The first three measured variables discussed above (i.e., hiring, career progression and rapid career progression) relate to one underlying construct entitled "career success potential." We performed a correlation analysis on these dependent measures and confirmed the existence of significant correlations. Therefore, we use Multivariate Analysis of Variance (MANOVA) to 7 analyze all of our variables except our fourth dependent measure, voluntary turnover, for which we conducted Analysis of Variance (ANOVA). Table 2 presents the results of the MANOVA and Table 3 presents the results of the ANOVA.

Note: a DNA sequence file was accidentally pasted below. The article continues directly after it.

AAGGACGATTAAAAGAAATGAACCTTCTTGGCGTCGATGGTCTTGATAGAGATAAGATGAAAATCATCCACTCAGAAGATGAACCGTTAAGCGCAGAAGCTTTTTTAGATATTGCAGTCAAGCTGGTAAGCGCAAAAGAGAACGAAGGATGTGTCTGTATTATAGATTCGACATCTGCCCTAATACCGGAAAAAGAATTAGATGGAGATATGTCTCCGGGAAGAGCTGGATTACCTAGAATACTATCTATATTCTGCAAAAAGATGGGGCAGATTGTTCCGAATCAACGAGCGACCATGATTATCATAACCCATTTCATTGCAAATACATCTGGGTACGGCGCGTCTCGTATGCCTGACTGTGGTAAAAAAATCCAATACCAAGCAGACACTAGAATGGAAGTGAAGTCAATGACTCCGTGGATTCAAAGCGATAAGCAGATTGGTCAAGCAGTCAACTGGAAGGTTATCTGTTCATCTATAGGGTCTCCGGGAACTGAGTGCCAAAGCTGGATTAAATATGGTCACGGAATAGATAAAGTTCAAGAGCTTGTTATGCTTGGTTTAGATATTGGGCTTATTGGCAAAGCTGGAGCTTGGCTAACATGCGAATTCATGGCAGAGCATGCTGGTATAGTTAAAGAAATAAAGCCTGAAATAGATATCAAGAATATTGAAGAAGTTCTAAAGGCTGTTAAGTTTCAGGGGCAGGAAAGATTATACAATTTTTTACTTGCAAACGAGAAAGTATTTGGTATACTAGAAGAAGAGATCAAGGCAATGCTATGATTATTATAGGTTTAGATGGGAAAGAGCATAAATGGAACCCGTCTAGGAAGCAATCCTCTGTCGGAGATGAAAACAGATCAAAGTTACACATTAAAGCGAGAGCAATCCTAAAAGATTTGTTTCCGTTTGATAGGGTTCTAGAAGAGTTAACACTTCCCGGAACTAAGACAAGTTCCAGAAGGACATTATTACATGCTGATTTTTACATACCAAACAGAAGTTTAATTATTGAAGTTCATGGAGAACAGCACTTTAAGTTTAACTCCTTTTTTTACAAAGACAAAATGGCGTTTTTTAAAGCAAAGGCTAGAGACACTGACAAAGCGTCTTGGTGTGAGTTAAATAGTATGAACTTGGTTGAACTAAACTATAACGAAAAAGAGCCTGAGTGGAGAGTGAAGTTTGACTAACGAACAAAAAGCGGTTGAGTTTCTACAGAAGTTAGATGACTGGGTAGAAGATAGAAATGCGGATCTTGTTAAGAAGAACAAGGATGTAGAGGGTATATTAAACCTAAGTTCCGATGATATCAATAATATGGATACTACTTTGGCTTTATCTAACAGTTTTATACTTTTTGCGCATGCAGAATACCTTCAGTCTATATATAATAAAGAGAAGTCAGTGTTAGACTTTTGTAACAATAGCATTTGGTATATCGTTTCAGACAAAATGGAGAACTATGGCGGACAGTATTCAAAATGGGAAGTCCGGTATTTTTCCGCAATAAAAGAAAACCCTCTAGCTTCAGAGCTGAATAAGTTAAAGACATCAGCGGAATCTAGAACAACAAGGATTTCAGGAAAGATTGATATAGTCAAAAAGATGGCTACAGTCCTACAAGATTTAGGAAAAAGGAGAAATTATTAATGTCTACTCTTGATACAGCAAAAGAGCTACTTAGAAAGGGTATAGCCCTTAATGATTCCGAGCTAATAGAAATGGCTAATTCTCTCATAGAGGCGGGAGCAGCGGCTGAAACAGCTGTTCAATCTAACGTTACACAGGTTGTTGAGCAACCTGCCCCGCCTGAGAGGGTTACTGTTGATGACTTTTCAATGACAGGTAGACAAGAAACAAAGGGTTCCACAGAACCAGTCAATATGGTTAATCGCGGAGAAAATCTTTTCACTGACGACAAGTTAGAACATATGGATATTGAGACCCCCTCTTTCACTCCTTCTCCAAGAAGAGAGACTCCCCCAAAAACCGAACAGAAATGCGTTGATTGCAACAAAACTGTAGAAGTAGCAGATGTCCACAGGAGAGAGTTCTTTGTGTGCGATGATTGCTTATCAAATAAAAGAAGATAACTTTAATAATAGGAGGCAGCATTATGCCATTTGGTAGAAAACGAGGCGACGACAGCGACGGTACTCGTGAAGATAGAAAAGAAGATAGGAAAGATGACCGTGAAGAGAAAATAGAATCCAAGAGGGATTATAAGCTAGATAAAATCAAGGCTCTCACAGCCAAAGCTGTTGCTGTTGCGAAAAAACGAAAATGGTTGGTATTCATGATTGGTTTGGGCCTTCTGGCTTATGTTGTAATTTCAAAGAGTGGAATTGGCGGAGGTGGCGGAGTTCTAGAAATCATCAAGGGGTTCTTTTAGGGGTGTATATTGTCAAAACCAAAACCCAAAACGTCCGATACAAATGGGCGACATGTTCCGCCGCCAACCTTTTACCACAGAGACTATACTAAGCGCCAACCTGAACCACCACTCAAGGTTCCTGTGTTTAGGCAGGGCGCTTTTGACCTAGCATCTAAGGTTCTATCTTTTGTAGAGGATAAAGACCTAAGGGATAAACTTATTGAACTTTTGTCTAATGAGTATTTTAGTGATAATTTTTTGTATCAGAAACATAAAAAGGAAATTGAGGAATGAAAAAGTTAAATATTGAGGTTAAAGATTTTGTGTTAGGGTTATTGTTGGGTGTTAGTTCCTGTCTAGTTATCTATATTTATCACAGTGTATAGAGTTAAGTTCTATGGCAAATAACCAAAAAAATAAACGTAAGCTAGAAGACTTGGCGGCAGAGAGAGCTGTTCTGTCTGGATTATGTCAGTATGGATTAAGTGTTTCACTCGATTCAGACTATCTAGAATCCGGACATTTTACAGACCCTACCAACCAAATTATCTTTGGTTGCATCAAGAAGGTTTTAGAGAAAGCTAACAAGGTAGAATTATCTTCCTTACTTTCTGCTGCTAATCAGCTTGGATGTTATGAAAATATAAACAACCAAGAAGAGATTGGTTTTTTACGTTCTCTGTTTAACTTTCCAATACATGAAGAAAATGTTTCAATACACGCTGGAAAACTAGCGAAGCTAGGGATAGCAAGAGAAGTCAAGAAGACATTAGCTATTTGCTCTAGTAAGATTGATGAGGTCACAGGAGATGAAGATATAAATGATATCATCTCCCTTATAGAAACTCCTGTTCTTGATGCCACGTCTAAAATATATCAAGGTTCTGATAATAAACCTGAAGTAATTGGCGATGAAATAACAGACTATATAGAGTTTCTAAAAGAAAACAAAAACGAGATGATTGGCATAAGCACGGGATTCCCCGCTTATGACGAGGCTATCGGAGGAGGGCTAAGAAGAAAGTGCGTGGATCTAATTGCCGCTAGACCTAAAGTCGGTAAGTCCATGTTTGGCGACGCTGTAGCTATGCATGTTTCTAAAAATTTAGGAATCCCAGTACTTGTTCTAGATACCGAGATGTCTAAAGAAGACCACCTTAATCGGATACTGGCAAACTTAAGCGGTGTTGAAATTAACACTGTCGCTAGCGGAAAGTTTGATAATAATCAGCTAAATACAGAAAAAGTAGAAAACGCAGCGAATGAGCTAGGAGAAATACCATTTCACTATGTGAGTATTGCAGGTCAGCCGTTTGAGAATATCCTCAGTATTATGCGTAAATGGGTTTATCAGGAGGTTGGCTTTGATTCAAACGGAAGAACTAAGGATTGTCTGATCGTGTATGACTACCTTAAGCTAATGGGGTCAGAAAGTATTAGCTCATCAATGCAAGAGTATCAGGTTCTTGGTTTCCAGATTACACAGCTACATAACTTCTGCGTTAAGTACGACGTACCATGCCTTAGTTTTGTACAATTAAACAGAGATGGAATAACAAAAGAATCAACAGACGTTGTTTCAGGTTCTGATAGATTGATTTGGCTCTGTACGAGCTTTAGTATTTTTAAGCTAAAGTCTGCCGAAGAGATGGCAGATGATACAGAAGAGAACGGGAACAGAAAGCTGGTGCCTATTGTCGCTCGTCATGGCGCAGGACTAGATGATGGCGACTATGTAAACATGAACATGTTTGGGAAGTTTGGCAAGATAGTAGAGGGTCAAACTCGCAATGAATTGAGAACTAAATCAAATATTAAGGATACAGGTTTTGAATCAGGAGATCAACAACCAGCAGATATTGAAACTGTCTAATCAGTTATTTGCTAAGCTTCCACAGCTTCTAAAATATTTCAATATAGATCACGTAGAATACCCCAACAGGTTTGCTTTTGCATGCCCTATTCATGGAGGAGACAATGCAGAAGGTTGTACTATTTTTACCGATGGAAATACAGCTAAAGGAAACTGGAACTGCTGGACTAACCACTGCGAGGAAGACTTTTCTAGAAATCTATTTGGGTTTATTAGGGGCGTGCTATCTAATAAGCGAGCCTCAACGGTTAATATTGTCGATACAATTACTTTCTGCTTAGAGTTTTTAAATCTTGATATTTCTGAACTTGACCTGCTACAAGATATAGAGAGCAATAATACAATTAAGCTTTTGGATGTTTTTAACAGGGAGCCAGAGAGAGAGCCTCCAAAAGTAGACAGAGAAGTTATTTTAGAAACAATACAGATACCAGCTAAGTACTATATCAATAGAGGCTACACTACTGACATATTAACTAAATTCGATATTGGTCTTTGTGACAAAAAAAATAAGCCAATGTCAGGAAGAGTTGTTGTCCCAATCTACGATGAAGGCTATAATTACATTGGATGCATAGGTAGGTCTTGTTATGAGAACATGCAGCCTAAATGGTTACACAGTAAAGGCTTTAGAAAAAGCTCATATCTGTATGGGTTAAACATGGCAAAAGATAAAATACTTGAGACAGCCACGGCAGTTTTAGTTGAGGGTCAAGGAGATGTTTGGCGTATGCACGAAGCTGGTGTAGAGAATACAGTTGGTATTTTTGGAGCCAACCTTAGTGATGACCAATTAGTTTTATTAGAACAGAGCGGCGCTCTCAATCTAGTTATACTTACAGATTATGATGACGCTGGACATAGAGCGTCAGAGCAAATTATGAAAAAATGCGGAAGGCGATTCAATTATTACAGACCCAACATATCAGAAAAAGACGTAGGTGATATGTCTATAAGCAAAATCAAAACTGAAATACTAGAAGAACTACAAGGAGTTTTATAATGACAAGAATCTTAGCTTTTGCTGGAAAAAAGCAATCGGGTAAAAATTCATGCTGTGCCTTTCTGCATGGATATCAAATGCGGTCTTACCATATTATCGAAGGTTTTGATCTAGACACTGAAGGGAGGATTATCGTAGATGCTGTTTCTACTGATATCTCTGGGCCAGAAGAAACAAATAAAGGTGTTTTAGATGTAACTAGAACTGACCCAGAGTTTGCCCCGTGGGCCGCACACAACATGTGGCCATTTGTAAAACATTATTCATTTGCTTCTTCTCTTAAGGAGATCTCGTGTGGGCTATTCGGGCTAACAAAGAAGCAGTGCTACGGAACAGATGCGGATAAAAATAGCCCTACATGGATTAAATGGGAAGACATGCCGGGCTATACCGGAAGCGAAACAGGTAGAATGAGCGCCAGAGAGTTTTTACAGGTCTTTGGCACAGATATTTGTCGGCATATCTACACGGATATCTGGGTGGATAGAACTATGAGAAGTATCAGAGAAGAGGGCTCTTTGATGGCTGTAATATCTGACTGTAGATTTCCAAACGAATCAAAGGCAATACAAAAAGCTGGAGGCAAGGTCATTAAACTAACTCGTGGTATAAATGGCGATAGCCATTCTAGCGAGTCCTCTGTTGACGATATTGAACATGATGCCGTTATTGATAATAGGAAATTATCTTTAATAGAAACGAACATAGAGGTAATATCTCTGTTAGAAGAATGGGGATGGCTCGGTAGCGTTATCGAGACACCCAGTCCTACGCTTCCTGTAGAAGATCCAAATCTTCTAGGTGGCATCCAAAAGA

The results of the MANOVA in Table 2 and the ANOVA in Table 3 clearly indicate significant main effects for each of our manipulated variables (i.e., gender, family status and communications skills) as they relate to the construct "career success potential" as well as to our fourth dependent variable, voluntary turnover. The interaction of location (Spain or U.S.) with gender, family status and communications skills yielded mixed results. In the MANOVA analyses for our career success construct (Table 2), only the interaction of location and communications skills was significant. However, the interaction of location with gender and communications skills both proved significant (p-values of .0067 and .0299, respectively) for our fourth dependent variable, expectations of voluntary turnover (Table 3). To better help explain our findings, we first present the adjusted cell means from our analyses in Table 4.